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I would like to plant some spring bulbs in my raised beds. I currently have a butterfly garden, herb garden, and lily garden. Can I plant my spring bulbs in these beds or will the existing root systems over power the bulbs?
I plant bulbs EVERYWHERE I think that they can possibly grow. Yes, this does mean 'overplanting' in some areas. I plant most of my bulbs for the earliest spring flowers (read: daffodils/narcissus) They are interplanted with my roses, butterfly garden, herb garden, you name it. While I would be somewhat careful not to disturb the established root system of your established plants, I would say, "Fear not!" and plant bulbs in groups where you think you need some springtime color. I didn't look to see where you live, but keep in mind that some bulbs may not do well in your area, so try to find out the best varieties for where you live. (For example, here, tulips and hyacinth will more than likely never come back unless dug up and chilled in the refrigerator...yeah, like I'm going to do that!)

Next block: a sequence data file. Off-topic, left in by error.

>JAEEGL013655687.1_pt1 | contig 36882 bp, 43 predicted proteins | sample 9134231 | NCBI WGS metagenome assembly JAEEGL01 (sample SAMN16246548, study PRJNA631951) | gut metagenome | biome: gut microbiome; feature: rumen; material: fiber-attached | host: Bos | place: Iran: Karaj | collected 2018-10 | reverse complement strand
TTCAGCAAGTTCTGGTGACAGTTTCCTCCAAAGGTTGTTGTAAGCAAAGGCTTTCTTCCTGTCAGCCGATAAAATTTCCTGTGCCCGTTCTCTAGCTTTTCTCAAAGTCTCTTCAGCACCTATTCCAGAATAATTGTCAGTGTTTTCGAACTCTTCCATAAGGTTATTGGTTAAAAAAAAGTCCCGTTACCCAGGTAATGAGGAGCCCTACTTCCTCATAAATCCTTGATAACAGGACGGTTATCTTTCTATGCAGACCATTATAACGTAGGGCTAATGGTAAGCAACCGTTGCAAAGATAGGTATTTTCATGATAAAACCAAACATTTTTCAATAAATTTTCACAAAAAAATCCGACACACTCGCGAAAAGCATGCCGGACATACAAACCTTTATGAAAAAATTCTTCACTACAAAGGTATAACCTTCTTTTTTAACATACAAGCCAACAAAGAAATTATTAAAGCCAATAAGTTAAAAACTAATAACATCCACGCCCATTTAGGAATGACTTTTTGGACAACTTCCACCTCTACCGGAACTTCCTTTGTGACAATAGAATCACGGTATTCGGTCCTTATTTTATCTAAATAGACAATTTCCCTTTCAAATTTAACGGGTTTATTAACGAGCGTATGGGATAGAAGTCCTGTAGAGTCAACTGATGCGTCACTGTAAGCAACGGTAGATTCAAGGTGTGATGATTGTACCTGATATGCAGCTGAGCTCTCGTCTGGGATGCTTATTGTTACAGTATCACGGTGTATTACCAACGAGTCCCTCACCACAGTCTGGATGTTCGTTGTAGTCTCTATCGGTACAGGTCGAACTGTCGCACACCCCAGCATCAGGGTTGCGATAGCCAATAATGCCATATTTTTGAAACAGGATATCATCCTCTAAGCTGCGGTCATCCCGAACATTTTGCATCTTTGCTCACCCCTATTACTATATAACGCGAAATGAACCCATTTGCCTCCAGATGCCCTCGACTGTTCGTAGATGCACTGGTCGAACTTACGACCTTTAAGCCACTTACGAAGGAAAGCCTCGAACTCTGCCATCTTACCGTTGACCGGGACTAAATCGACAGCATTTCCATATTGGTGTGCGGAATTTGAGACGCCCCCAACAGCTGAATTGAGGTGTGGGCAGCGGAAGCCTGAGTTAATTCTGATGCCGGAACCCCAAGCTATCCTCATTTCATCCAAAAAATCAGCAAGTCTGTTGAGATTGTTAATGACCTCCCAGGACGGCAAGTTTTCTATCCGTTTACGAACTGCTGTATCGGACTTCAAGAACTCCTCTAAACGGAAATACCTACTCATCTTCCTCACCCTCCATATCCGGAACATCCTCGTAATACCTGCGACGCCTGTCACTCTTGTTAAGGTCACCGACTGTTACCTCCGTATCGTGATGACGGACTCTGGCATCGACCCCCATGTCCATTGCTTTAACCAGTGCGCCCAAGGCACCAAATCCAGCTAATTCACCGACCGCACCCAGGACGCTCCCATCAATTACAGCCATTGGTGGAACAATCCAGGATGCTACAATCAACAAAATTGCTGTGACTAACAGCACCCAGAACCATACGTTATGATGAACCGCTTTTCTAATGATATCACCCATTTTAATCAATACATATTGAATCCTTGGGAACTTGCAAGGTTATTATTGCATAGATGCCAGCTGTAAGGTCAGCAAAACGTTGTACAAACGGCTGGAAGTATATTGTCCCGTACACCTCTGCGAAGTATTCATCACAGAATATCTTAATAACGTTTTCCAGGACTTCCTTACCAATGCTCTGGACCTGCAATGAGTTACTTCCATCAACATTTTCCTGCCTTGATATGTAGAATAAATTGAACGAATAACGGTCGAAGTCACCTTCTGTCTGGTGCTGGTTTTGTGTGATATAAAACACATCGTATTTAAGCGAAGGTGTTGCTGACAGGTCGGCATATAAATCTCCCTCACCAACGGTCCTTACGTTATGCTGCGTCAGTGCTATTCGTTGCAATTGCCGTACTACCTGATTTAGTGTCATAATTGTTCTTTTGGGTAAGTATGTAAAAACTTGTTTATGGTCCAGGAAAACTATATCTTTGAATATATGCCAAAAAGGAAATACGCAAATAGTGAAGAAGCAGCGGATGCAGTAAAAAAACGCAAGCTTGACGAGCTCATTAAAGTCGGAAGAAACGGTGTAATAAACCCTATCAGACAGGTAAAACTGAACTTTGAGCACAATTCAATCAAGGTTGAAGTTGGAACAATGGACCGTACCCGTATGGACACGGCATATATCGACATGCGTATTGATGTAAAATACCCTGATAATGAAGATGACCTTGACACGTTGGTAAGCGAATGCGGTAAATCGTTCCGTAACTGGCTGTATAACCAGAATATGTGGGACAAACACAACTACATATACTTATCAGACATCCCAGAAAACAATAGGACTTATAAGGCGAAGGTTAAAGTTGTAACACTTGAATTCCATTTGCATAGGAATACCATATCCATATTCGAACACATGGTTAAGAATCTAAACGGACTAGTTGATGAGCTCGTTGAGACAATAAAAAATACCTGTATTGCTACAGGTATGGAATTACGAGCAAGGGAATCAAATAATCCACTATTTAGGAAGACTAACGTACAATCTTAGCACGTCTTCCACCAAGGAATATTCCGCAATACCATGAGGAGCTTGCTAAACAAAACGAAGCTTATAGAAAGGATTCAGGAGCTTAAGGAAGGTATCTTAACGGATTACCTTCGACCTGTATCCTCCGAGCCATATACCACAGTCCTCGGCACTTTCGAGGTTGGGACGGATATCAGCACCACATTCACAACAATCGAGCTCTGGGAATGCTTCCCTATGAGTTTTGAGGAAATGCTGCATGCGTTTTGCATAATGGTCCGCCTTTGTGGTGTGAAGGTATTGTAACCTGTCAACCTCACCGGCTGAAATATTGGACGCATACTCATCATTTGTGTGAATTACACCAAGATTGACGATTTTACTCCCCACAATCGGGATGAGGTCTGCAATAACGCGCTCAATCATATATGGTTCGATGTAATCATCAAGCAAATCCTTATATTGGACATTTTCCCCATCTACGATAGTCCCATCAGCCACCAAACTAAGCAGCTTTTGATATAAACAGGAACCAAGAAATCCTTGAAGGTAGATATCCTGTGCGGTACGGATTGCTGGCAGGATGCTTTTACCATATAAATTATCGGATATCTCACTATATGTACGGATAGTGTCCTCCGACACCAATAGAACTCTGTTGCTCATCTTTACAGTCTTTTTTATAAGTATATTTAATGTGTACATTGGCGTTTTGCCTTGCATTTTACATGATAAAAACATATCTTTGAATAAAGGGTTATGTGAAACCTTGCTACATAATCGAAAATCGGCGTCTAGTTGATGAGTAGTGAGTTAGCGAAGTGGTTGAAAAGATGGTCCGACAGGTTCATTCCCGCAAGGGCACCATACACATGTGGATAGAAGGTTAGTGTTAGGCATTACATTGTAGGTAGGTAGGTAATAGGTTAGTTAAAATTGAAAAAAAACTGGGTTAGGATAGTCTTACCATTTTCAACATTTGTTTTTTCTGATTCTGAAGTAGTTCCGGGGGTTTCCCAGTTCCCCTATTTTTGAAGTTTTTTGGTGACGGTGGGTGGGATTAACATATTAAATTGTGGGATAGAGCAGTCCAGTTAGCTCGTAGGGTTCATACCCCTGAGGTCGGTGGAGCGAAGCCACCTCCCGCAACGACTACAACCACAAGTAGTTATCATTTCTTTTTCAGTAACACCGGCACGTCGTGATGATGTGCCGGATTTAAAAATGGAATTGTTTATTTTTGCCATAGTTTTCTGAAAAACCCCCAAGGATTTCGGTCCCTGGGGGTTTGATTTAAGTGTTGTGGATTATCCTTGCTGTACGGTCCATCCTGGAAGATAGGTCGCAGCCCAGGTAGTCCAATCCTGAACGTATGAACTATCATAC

I once lived in a small house of a farm belonging to a very interesting old man and his wife. There was a small tree off the front porch. It wasn't much more than 1 1/2" thich and about 6' high. But around the bottom was a small flower bed about a 2' diameter circle. There was so much in that little bed it was amazing. Every week something new was blooming. I was great to see what would come up next. I say overplant every where you can. It really helps with bulbs because when you propperly grow them you should let them grow even after the flowers turn brown. If you have another flower blooming in the same area the color from it will draw the eye away from the spent blooms.
Crocuses, especially, are famous for coming up virtually anywhere, including around established trees and bushes. I planted quite a few in the last 2 years, and it's great to see them already pushing their way through the ground, even though we're still getting frigid PA winter weather. I just cover those that have already popped up with a light blanket of dry leaves or pine branches. So far, they've made it through several Feb. ice storms.
I also have tulip and Asiatic lily bulbs in a section of garden that, later in the season, has mums and primrose vines. As tbgworldwide suggested, it's best to not cut down the plants even after the flowers are gone. The plants should be allowed to remain until the leaves turn brown; when they are still green, they are absorbing nutrients to store in the bulbs for the next growing season.